Java Reference
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2. Instantiate an object of that class. This will be the event listener.
3. Register the event listener with the event source (e.g., a window or a panel).
Note that if a keyboard key is pressed and then released, then the keyPressed ,
keyReleased ,and keyTyped methods of the event listener will be called in that order.
Here is an example of creating a key listener object.
1 class MyKeyListener implements KeyListener {
public void keyPressed (KeyEvent e )
char c = e . getKeyChar () ;
if (charList . contains(c))
charList . remove((Character) c) ;
System . out . p r i n t l n ( c ha r L i s t ) ;
public void keyReleased (KeyEvent e )
public void keyTyped(KeyEvent e )
11 }
12 ...
13 MyKeyListener keyListener = new MyKeyListener () ;
Note that all three methods take as input an event. When the event occurs, the corre-
sponding method is called and the event is passed as a parameter. For key events, the event
class is KeyEvent .The getKeyChar method for the event object returns the key on which
the event occurred. Note that the cast at Line 5 of the code is required. If it is not present,
Java will take the ASCII code of the character and remove from the ArrayList the element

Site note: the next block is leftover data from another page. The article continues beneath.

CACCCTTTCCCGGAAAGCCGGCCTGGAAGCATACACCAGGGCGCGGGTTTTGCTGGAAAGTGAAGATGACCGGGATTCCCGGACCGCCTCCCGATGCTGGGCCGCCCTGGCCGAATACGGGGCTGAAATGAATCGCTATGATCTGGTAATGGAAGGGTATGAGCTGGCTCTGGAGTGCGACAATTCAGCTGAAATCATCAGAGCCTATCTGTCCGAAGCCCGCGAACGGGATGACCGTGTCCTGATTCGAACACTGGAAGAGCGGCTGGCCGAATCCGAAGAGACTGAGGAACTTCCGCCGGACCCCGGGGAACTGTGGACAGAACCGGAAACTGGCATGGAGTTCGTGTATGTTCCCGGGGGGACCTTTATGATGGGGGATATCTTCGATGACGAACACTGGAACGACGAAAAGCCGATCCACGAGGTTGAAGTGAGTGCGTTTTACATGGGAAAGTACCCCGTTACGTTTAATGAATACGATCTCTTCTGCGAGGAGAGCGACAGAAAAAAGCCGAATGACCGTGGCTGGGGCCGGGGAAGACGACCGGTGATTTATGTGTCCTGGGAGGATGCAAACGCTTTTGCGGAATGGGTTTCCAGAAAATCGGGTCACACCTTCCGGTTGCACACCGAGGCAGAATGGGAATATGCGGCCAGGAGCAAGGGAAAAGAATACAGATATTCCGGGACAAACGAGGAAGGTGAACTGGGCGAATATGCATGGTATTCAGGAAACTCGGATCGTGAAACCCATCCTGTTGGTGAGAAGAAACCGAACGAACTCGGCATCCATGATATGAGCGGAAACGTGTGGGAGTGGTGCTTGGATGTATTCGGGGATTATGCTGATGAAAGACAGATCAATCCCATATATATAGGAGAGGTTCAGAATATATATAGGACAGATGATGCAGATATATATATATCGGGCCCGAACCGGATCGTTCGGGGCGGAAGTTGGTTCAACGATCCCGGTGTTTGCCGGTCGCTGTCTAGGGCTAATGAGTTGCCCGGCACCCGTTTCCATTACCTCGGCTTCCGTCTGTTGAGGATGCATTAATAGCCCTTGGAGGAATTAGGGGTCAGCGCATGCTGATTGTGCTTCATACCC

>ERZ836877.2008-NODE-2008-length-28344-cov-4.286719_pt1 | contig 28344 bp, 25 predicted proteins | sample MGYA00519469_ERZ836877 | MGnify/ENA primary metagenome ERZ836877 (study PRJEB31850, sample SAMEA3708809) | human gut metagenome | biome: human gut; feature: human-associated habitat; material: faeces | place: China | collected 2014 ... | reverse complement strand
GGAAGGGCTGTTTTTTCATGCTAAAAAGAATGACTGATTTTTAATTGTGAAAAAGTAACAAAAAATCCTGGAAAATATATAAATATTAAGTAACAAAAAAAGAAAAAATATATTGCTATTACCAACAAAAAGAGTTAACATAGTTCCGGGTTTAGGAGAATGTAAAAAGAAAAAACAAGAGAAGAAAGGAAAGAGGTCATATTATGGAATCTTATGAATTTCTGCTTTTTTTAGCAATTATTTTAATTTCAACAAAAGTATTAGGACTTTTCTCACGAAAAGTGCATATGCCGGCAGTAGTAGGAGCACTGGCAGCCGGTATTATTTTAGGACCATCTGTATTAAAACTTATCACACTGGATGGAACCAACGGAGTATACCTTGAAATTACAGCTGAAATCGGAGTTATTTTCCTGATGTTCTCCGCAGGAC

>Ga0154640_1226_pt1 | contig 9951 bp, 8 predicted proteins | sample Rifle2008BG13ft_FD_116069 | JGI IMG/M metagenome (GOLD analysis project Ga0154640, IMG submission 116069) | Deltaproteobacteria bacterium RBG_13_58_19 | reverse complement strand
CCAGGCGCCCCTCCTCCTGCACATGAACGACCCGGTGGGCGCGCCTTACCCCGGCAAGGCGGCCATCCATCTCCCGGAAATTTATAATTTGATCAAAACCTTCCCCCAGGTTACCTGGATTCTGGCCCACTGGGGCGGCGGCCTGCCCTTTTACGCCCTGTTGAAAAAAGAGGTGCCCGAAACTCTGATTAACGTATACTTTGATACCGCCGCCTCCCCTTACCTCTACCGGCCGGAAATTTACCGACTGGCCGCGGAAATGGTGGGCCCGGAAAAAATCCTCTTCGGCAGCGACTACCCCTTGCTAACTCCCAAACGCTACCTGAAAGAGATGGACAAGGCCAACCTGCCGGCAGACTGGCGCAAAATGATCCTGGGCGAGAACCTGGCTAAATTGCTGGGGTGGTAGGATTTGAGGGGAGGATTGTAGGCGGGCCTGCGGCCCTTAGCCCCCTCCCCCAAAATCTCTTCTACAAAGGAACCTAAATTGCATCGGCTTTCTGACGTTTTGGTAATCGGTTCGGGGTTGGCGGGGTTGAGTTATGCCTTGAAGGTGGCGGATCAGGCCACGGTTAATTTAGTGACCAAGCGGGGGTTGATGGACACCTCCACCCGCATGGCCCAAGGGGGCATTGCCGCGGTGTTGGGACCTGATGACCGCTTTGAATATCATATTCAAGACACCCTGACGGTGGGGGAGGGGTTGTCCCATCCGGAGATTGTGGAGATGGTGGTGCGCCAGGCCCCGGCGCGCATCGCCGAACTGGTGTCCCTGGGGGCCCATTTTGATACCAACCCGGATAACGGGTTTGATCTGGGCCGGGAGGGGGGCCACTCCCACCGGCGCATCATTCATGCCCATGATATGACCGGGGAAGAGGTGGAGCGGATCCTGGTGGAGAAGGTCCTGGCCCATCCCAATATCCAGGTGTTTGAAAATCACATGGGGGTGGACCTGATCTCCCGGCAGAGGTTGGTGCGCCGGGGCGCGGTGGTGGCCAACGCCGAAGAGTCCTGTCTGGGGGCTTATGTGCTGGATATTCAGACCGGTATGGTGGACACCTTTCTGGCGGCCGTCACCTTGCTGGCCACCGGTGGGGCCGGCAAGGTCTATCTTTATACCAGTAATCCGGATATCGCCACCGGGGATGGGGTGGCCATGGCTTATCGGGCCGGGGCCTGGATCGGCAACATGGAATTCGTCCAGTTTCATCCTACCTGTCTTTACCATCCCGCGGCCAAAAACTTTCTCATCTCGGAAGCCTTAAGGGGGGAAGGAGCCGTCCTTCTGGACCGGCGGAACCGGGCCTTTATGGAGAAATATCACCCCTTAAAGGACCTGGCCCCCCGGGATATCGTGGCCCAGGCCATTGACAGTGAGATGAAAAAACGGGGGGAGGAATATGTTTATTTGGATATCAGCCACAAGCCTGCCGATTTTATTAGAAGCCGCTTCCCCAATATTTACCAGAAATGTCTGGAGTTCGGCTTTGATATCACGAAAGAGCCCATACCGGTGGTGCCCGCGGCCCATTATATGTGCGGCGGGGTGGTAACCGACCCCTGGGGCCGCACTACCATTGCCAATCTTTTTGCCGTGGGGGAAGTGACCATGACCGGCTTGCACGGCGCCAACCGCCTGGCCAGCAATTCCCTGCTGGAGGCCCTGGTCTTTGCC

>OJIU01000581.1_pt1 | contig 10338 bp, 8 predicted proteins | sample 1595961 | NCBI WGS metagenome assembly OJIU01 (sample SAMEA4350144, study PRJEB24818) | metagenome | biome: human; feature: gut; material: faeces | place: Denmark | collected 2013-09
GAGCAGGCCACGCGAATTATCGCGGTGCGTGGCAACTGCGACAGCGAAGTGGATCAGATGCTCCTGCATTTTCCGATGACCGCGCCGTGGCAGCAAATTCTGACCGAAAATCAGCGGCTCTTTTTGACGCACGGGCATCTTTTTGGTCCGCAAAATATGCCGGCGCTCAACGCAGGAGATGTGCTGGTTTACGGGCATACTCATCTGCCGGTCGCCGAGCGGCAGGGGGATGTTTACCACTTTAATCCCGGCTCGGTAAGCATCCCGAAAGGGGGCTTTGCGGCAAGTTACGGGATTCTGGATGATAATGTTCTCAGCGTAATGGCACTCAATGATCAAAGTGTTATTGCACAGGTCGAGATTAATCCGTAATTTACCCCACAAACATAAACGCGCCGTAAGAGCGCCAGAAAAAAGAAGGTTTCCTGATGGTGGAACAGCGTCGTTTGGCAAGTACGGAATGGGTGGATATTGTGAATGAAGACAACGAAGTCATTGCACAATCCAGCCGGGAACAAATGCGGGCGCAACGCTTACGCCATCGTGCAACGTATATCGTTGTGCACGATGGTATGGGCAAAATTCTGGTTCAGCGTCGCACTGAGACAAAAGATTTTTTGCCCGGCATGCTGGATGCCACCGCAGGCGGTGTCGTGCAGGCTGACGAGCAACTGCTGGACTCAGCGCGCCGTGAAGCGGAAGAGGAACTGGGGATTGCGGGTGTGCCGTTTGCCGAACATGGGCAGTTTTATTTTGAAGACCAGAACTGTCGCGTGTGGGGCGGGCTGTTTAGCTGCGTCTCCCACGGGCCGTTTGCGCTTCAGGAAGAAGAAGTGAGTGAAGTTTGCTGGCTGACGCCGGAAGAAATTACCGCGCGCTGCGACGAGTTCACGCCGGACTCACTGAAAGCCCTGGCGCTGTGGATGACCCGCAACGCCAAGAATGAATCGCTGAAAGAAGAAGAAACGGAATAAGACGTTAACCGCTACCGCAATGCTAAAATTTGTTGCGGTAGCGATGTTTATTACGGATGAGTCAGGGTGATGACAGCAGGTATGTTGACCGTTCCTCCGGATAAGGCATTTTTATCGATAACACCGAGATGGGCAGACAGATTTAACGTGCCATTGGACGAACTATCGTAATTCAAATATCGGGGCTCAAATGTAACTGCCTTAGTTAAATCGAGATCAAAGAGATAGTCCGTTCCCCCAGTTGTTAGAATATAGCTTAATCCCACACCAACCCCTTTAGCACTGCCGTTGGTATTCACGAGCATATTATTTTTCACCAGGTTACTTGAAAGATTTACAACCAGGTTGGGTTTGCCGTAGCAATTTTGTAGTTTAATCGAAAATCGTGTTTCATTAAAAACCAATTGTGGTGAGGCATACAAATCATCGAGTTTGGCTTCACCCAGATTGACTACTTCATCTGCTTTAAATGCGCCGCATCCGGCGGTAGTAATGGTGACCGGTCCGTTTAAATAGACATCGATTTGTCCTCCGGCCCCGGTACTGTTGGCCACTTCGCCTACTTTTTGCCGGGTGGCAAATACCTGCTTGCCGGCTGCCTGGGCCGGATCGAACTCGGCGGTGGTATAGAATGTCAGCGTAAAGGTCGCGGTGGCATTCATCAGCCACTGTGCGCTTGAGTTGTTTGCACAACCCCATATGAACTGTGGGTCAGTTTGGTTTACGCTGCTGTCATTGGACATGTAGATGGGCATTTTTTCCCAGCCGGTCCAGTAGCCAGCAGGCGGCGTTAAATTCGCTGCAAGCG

with that index. The keyPressed method finds the key that is pressed and removes it from
the ArrayList if present. At the end, the ArrayList is redisplayed. Note that the contains
method of the ArrayList class checks to see if the element belongs to the ArrayList .
Often, when writing event listeners, one does not want to override all the methods
of the interface that we are inheriting. For example, the interface for a mouse listener
has five methods and one rarely needs to override all of them. To help the programmer,
abstract classes were added to the Java library that contain empty implementation of the
methods for most interfaces. For example, there is a KeyAdapter class that contains empty
implementation of the three methods of the KeyListener interface. Here is an example of
how the class can be used.
class MyKeyListener implements KeyAdapter
public void keyPressed (KeyEvent e )
char c = e . getKeyChar () ;
if (charList . contains(c))
charList .remove((Character) c) ;
System. out . println ( charList ) ;
} ...
MyKeyListener keyListener = new MyKeyListener () ;
This rewrite saves some space because we can choose which methods to override. After
the key listener is created, we need to register it with the event source (in our case this will
be a JFrame object). Here is an example of how one can do that.
JFrame frame = new JFrame () ;
frame . addKeyListener(keyListener ) ;
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